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May 16, 2011 6:17 PM

Weil, Morgan Lewis Advise on Software Deal

Posted by Claire Zillman

Correction and Update, 5/17/2011, 12:30 p.m. - Our original post misspelled the firm name Sullivan & Worcester and partner David Guadagnoli's name. We regret the errors. Also, we have added the names of the attorneys from Morgan Lewis representing Autonomy in the sixth paragraph below.

In a bid to boost its cloud computing offerings, Autonomy Corporation will buy three digital assets from Boston-based Iron Mountain, the world's largest document storage company.

Autonomy, an infrastructure software company, agreed to pay $380 million in cash to take over Iron Mountain's digital archiving, eDiscovery, and online back-up and recovery businesses in a deal announced Monday.

Iron Mountain said in April it would explore alternatives for its digital businesses—including a potential sale. It was one of several concessions the company made to satisfy the demands of activist shareholder Elliott Management Corporation and head off a proxy fight with the $17 billion hedge fund. Elliott Management suggested in March that Iron Mountain turn into a real estate investment trust to ensure more money for its shareholders.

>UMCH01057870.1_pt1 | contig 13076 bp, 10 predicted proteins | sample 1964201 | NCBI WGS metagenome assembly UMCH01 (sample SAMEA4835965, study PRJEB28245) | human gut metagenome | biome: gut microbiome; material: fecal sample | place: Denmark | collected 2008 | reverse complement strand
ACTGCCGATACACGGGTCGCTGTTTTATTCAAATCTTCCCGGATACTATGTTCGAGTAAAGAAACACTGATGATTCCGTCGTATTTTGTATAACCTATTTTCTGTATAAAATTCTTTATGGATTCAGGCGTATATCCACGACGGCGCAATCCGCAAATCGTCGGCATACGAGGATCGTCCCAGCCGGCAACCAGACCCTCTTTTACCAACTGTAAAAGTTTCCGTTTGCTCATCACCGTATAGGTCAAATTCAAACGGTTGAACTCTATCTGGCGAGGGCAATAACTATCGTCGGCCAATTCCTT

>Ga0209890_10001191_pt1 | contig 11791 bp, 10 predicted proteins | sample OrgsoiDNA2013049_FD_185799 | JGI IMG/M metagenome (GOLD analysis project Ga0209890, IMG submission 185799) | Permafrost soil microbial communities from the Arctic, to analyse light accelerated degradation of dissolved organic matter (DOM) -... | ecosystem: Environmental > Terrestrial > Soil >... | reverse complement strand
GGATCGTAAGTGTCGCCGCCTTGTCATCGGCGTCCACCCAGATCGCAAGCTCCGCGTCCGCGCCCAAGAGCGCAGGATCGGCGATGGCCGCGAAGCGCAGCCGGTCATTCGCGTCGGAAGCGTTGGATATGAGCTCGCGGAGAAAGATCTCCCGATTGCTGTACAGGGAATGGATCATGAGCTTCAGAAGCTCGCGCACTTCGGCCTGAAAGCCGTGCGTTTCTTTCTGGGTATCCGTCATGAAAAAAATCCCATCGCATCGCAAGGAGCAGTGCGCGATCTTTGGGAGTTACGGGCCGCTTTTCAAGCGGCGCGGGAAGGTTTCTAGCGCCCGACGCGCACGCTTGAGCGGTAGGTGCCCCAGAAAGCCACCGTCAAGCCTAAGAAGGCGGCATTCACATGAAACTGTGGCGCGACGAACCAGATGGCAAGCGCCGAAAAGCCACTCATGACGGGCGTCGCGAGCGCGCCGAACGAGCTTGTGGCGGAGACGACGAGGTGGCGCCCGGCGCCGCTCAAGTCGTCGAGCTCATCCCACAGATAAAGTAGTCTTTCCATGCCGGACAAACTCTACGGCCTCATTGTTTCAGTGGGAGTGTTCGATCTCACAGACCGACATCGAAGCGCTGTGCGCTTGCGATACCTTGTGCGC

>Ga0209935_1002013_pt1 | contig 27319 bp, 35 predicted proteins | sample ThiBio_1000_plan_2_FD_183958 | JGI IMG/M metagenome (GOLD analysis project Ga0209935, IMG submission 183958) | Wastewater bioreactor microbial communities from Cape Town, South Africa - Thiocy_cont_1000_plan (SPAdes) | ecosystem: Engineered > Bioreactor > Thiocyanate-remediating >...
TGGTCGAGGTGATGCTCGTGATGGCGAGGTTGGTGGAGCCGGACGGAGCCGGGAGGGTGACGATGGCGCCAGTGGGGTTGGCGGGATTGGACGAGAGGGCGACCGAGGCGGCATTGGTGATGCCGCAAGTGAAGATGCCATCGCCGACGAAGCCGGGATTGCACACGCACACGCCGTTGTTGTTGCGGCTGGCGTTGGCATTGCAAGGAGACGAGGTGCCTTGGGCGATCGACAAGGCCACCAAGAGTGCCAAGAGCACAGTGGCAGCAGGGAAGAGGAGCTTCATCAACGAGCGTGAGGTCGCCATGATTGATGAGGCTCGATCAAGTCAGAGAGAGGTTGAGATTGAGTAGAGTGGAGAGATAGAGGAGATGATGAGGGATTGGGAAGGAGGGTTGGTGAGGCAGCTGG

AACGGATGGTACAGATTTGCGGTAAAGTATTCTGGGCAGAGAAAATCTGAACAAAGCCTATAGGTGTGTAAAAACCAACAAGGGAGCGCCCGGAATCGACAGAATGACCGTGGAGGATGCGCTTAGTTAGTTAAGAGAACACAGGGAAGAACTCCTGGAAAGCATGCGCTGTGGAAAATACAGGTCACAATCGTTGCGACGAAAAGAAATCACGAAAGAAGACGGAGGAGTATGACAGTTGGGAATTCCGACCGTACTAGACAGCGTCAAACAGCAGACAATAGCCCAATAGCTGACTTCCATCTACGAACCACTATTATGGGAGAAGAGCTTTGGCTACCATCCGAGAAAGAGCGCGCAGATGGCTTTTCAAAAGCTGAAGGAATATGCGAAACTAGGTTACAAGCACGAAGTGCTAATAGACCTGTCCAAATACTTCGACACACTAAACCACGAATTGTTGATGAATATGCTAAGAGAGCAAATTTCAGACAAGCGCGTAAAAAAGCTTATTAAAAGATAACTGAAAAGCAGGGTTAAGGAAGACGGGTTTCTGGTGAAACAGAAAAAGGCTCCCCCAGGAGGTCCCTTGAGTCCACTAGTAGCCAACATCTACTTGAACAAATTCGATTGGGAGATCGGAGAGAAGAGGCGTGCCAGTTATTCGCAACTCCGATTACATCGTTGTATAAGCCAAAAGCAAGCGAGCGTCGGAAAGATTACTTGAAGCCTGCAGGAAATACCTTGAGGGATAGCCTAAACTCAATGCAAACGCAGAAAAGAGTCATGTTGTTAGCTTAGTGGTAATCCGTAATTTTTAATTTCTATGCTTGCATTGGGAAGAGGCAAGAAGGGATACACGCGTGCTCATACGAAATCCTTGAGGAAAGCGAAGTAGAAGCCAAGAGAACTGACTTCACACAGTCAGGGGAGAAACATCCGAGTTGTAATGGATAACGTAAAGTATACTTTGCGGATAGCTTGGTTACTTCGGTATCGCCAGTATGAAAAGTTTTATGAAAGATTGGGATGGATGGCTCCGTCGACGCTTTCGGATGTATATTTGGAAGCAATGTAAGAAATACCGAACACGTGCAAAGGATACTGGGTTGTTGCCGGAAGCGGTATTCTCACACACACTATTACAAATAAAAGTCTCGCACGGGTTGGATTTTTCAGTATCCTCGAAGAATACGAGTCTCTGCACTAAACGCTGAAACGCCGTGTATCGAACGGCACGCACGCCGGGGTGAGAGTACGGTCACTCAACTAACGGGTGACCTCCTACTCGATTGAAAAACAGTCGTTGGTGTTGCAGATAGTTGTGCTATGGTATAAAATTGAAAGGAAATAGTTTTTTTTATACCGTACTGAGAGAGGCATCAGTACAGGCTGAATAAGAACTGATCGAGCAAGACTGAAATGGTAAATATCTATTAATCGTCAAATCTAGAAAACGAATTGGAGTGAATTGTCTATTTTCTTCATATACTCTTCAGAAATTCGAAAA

Advising Iron Mountain on matters related to the potential battle with Elliott were Weil, Gotshal & Manges and Boston's Sullivan & Worcester. Both firms represented Iron Mountain in its deal with Autonomy. 

Kevin Sullivan of Weil led on the deal, along with partners Michael Aiello, Michael Epstein, Helyn Goldstein, Michael Kam, Jeffrey Osterman, Annemargaret Connolly, Laura Wilkinson, Jonathan Wood, Arthur Baudry d'Asson, Romain Ferla, Thomas Schmid, and Henry Ong. Partners William Curry and David Guadagnoli took up the reins for Sullivan & Worcester. Iron Mountain's senior vice president and general counsel Garry Watzke was also on hand for the deal. 

Autonomy tapped Morgan, Lewis & Bockius and lead partner William Myers. He was joined on the deal by partners Rahul Kapoor, Bart Bassett, Andrew Gray, Zaitun Poonja, Harry Robins, Christopher Hitchins, and Stan Lechner

Autonomy said it serves more than 20,000 customers, including law firms, federal agencies, and global companies such as Citigroup, Coca Cola, GlaxoSmithKline, and DLA Piper. With the Iron Mountain deal, Autonomy said it will will increase its customer base by 6,000. 

Cambridge, England-based Autonomy said it expects to have $700 million in cash on hand for future acquisitions after completing the Iron Mountain transaction, according to its statement. Autonomy expects the purchased assets to have annual revenue of between $130 million and $140 million.

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